I'm shooting a video lesson this weekend for the online school -- a video that goes over the three main goals of internal self-defense, particularly Tai Chi and Baguazhang.
Hsing-I utilizes many of the principles of internal fighting, but the primary goal of Hsing-I is to take your opponent's ground and drive through him.
Tai Chi is more like a beach ball floating in water. If you jump on the ball, it gives a little, then it bounces back and spirals you into the water. There's really very little you can do about it once you jump on the ball.
Bagua is similar to a wire ball that's spinning. If you punch into the wire ball, you'll get caught up and flung out in any direction.
There are three goals of self-defense that are very similar in Tai Chi and Bagua:
1. Uproot -- your opponent is rooted but your goal is to uproot him. There are several ways of doing this, but two primary methods are pushing upward (starting under his center of gravity) or bumping with the shoulder, hip, and body.
2. Unbalance -- when your opponent goes off-balance, it opens a window of opportunity. We call it a "moment of vulnerability" when you have dissipated his force and can counter-attack. This can be done in a variety of ways. You can simply remove the target and not allow his force to find it's target. You can use closing techniques with your feet to break his root and unbalance him. Movements such as "walking obliquely" in taiji and "sweep the rider from his horse" in bagua unbalance the opponent and take them down.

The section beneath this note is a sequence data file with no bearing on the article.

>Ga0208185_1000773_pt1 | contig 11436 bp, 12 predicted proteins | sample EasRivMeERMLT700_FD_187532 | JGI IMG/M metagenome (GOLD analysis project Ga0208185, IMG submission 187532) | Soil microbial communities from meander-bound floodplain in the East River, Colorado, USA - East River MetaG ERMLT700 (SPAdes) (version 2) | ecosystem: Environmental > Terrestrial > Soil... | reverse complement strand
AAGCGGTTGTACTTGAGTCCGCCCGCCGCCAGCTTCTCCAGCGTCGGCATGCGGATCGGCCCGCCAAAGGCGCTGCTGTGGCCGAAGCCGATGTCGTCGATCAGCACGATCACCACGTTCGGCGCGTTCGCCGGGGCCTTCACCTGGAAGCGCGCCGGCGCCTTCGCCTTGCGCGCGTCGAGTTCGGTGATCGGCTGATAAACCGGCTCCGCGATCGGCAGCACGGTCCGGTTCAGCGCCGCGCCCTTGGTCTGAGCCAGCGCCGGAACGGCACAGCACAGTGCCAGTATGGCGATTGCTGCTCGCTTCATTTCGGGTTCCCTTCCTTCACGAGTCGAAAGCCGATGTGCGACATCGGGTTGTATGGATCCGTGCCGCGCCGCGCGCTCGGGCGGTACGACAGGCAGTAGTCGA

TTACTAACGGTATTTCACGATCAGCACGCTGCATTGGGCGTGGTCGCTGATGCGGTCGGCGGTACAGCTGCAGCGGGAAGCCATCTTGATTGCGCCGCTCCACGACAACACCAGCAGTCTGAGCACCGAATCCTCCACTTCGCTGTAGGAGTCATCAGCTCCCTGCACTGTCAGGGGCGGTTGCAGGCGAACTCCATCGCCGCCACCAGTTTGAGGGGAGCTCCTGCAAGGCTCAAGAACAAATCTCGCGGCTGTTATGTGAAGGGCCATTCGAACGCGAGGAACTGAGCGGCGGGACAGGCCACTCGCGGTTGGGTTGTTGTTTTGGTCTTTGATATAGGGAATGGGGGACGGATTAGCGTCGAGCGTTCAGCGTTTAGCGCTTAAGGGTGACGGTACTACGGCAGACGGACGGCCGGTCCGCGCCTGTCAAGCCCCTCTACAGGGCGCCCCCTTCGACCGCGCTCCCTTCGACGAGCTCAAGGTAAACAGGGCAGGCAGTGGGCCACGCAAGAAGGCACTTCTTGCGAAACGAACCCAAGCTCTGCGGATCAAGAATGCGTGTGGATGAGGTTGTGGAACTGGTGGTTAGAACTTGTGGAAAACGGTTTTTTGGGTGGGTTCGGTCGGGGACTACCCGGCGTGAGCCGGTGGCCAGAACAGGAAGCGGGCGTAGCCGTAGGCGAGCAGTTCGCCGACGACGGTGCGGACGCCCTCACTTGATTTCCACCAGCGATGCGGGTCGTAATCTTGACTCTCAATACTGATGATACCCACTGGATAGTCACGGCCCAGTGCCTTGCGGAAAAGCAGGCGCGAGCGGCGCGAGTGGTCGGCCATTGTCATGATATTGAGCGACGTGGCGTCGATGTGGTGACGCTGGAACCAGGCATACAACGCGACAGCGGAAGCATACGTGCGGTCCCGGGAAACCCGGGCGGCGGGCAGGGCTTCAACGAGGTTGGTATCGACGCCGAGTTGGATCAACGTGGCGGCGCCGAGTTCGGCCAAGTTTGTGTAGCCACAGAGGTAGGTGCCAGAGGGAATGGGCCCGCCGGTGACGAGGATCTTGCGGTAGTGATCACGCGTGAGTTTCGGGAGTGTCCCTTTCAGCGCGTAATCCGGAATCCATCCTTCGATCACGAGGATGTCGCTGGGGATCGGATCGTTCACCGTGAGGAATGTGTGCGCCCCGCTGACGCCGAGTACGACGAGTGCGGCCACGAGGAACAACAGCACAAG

3. Control the Center -- Where you opponent's center is going -- you want to keep it going that way. The old Taoist saying "do not contend" applies here. Go with the flow. Step into your opponent's center. Allow your center to become One with your opponent's center. Then control his center. Move with his center and when you take control, you take him down.
The photos show intercepting a punch and applying "supporting" or "upward" energy to uproot the opponent. There are several techniques that show this in a real way. These are all physical skills that require practice thousands of times.